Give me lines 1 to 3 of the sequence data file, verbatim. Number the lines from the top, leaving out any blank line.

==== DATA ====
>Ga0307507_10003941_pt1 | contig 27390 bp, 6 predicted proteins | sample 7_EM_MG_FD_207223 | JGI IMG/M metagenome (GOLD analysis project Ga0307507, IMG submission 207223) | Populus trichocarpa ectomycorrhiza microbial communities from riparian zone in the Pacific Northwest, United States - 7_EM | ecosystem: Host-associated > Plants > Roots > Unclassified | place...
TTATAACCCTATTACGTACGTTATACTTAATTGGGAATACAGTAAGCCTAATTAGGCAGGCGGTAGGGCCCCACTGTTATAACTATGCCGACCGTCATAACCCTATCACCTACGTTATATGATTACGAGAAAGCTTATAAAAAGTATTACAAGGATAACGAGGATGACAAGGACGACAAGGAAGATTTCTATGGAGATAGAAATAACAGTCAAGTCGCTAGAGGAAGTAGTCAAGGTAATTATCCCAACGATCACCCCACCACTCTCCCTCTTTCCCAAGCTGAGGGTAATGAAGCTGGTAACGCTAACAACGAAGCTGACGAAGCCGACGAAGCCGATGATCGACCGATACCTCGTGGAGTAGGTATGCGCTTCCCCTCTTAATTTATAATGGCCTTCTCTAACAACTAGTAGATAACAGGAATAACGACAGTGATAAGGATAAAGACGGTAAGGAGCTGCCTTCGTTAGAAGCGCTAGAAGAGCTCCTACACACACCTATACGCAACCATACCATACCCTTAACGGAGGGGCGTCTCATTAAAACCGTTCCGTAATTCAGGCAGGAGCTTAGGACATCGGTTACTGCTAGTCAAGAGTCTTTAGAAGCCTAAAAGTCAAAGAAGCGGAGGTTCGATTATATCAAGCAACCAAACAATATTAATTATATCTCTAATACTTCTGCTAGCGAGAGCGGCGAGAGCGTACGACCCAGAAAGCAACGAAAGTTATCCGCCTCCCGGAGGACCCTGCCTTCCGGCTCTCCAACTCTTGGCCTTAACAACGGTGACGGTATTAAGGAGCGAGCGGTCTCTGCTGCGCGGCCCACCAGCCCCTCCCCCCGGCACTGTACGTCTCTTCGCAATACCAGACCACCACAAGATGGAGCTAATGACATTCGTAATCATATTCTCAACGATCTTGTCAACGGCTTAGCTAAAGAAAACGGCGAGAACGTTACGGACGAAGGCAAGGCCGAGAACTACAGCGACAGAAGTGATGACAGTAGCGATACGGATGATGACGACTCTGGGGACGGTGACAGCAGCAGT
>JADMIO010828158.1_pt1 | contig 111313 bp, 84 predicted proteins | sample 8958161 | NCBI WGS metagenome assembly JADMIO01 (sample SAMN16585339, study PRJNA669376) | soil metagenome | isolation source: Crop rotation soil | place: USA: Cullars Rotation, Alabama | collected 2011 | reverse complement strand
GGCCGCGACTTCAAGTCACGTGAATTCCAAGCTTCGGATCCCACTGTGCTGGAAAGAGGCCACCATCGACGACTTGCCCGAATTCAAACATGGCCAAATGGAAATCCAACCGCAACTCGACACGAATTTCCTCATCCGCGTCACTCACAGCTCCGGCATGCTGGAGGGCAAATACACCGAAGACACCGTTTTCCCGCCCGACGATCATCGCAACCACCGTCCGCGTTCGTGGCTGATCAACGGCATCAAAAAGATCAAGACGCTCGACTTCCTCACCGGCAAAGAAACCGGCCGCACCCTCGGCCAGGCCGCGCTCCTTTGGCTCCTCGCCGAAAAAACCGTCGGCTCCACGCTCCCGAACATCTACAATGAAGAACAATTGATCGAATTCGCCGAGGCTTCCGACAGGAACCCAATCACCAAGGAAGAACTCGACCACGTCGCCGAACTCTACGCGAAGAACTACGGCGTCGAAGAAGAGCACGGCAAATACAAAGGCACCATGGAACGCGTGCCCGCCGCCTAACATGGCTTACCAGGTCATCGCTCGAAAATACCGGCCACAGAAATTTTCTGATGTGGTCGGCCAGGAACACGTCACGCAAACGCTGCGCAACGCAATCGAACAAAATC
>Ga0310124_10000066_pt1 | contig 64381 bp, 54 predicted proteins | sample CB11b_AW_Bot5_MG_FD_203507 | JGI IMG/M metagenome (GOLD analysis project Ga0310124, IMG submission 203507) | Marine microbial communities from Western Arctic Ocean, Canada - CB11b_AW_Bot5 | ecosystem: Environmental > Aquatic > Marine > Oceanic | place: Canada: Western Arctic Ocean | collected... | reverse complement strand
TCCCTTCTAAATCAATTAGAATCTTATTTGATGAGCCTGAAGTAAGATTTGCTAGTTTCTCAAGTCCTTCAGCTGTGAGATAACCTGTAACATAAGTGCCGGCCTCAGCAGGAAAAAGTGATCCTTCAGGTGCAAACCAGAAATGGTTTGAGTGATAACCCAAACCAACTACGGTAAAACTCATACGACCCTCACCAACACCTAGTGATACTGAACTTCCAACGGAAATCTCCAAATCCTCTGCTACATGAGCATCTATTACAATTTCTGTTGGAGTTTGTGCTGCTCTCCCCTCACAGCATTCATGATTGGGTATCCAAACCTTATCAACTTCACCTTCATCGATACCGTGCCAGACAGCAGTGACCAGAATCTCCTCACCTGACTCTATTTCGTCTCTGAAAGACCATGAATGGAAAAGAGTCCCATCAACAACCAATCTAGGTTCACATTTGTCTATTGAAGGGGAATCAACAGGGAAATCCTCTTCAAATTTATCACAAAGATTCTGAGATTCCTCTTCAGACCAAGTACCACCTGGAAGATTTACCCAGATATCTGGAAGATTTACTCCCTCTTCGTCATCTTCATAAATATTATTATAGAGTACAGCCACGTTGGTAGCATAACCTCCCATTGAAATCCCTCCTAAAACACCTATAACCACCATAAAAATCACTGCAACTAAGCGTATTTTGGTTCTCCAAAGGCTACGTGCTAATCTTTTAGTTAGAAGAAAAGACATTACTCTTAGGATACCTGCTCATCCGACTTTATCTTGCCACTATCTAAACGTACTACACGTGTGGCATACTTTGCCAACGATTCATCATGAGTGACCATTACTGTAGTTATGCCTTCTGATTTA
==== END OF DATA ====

>Ga0307507_10003941_pt1 | contig 27390 bp, 6 predicted proteins | sample 7_EM_MG_FD_207223 | JGI IMG/M metagenome (GOLD analysis project Ga0307507, IMG submission 207223) | Populus trichocarpa ectomycorrhiza microbial communities from riparian zone in the Pacific Northwest, United States - 7_EM | ecosystem: Host-associated > Plants > Roots > Unclassified | place...
TTATAACCCTATTACGTACGTTATACTTAATTGGGAATACAGTAAGCCTAATTAGGCAGGCGGTAGGGCCCCACTGTTATAACTATGCCGACCGTCATAACCCTATCACCTACGTTATATGATTACGAGAAAGCTTATAAAAAGTATTACAAGGATAACGAGGATGACAAGGACGACAAGGAAGATTTCTATGGAGATAGAAATAACAGTCAAGTCGCTAGAGGAAGTAGTCAAGGTAATTATCCCAACGATCACCCCACCACTCTCCCTCTTTCCCAAGCTGAGGGTAATGAAGCTGGTAACGCTAACAACGAAGCTGACGAAGCCGACGAAGCCGATGATCGACCGATACCTCGTGGAGTAGGTATGCGCTTCCCCTCTTAATTTATAATGGCCTTCTCTAACAACTAGTAGATAACAGGAATAACGACAGTGATAAGGATAAAGACGGTAAGGAGCTGCCTTCGTTAGAAGCGCTAGAAGAGCTCCTACACACACCTATACGCAACCATACCATACCCTTAACGGAGGGGCGTCTCATTAAAACCGTTCCGTAATTCAGGCAGGAGCTTAGGACATCGGTTACTGCTAGTCAAGAGTCTTTAGAAGCCTAAAAGTCAAAGAAGCGGAGGTTCGATTATATCAAGCAACCAAACAATATTAATTATATCTCTAATACTTCTGCTAGCGAGAGCGGCGAGAGCGTACGACCCAGAAAGCAACGAAAGTTATCCGCCTCCCGGAGGACCCTGCCTTCCGGCTCTCCAACTCTTGGCCTTAACAACGGTGACGGTATTAAGGAGCGAGCGGTCTCTGCTGCGCGGCCCACCAGCCCCTCCCCCCGGCACTGTACGTCTCTTCGCAATACCAGACCACCACAAGATGGAGCTAATGACATTCGTAATCATATTCTCAACGATCTTGTCAACGGCTTAGCTAAAGAAAACGGCGAGAACGTTACGGACGAAGGCAAGGCCGAGAACTACAGCGACAGAAGTGATGACAGTAGCGATACGGATGATGACGACTCTGGGGACGGTGACAGCAGCAGT
>JADMIO010828158.1_pt1 | contig 111313 bp, 84 predicted proteins | sample 8958161 | NCBI WGS metagenome assembly JADMIO01 (sample SAMN16585339, study PRJNA669376) | soil metagenome | isolation source: Crop rotation soil | place: USA: Cullars Rotation, Alabama | collected 2011 | reverse complement strand